The Washington Redskins don’t condone domestic violence. They just refuse to let it stop them from acquiring a talented player.
On Saturday, Foster had been arrested in Tampa on a misdemeanor domestic violence charge. The 49ers released him Sunday. It was his second domestic abuse incident involving the same woman. The victim recanted the previous charge in court in May. In less than two NFL seasons, the 24-year-old has stayed in trouble. His legal transgressions include being arrested for a misdemeanor weapons charge and misdemeanor marijuana possession. As a prospect at the 2017 scouting combine — the most important job interview of his life — Foster got into an altercation with a hospital employee and reportedly failed a drug test because of a diluted sample.
For many reasons, Washington should have been hesitant. But it was too busy salivating. Foster is a troubled young man. He is also a rare, agile, sideline-to-sideline inside linebacker who could help a Washington defense that needs his athleticism, his knack for erasing mistakes with his speed and his versatility to excel in running and passing situations. Instead of waiting for Foster to clear waivers and become a free agent, instead of waiting to investigate his latest arrest, his history of transgressions and his potential NFL discipline in greater detail, your favorite ne’er-do-well franchise did what it often does: the wrong thing.
It looked at Foster for his value as a player, not for the signs that indicate a lack of character as a person. Bad dude? Maybe, but what if he’s redeemable? Then the team would have a high-level talent who is just in the second season of a four-year, $9 million rookie contract that includes an option for a fifth season. Foster was the No. 31 pick in 2017. That’s a cheap deal for a linebacker capable of exceeding 100 tackles a season.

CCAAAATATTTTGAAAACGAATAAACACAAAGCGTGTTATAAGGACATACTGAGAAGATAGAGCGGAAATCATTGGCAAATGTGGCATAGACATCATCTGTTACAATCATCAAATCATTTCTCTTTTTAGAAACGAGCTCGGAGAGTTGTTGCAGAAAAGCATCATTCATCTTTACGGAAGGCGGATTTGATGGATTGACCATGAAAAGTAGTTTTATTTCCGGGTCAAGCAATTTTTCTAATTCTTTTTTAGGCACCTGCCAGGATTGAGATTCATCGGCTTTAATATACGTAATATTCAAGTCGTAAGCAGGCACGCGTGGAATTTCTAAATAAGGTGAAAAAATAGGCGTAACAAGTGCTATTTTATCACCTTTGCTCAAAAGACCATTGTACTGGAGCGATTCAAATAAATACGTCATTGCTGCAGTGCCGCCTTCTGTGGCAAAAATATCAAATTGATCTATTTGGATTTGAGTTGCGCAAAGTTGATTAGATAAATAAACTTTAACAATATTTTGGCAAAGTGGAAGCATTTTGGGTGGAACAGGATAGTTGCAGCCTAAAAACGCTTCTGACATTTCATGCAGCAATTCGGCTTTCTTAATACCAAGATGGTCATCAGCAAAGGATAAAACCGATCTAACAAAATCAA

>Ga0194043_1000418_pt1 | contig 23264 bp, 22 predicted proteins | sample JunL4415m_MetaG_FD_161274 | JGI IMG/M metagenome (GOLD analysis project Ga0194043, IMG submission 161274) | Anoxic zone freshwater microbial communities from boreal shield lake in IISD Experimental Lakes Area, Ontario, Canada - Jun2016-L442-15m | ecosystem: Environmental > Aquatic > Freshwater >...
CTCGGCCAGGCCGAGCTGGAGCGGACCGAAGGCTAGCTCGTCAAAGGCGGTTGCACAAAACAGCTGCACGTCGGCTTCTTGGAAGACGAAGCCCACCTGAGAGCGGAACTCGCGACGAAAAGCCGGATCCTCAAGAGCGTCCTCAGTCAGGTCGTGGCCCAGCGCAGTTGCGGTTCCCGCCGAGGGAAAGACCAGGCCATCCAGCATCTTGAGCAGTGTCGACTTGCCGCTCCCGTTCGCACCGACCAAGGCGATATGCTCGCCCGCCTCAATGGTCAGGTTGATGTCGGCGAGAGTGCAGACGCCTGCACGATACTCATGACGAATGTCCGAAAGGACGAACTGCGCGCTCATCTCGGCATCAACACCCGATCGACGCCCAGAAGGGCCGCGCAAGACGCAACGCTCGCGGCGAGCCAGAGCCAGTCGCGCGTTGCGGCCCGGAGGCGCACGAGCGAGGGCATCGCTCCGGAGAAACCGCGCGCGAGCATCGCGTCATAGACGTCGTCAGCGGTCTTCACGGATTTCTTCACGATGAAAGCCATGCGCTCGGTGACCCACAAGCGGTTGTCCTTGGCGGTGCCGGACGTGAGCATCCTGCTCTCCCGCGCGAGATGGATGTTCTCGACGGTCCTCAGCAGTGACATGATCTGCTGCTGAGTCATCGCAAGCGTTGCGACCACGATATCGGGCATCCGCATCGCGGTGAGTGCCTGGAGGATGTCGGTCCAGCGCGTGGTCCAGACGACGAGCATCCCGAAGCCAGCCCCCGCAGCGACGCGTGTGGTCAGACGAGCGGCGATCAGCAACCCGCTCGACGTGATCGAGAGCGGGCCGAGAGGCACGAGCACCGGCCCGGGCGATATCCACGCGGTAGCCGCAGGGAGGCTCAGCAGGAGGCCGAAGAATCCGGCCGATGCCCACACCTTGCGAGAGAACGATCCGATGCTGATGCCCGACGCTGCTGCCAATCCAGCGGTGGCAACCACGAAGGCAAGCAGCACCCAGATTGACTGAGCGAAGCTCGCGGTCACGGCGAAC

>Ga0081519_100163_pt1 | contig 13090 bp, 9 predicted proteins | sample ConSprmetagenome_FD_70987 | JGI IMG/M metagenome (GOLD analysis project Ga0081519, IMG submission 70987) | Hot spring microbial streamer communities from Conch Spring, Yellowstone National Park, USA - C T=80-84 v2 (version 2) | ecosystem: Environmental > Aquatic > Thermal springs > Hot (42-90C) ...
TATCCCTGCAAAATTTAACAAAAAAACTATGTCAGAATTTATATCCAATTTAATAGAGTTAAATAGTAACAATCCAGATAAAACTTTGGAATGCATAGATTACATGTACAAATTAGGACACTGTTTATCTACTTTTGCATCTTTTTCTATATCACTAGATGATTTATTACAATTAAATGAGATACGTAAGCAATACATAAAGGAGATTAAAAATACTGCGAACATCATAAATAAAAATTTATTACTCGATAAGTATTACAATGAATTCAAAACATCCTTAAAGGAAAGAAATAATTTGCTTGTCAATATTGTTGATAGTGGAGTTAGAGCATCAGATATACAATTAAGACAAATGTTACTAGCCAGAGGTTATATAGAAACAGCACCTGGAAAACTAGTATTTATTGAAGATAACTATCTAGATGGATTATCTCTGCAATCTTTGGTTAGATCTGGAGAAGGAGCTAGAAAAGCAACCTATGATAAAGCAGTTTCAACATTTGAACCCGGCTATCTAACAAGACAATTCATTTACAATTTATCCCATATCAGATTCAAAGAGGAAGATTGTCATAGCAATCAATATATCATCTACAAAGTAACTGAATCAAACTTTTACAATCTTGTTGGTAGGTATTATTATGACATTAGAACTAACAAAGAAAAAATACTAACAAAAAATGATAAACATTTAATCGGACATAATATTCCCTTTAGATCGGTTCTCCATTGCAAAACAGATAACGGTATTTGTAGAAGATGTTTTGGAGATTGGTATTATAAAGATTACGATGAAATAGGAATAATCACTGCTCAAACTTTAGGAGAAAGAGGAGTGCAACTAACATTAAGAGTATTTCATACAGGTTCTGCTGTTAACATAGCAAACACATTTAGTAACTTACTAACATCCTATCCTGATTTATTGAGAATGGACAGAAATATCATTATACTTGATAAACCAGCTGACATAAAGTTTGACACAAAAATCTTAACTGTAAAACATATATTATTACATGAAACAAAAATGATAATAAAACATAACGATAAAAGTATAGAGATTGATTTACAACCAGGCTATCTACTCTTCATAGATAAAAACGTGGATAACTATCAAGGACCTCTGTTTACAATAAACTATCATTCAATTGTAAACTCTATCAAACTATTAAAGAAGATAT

The hidden costs are extreme, however: image, integrity, public trust. The Redskins are that franchise again. They don’t stand for anything. They knew this decision would get them roasted, which is why they quickly released a statement from Doug Williams, the senior vice president of player personnel, after the news broke. And they misspelled his last name, in all caps, on the release: WILLAMS. It only got worse from there.
“Today we have claimed the rights to LB Reuben Foster,” the statement read. “The Redskins fully understand the severity of the recent allegations made against Reuben. If true, you can be sure these allegations are nothing our organization would ever condone. Let me be clear, Reuben will have to go through numerous steps including the full legal process, an investigation and potential discipline from the NFL, as well as meetings with counselors associated with the team before he will ever have the opportunity to wear the Burgundy and Gold as a player.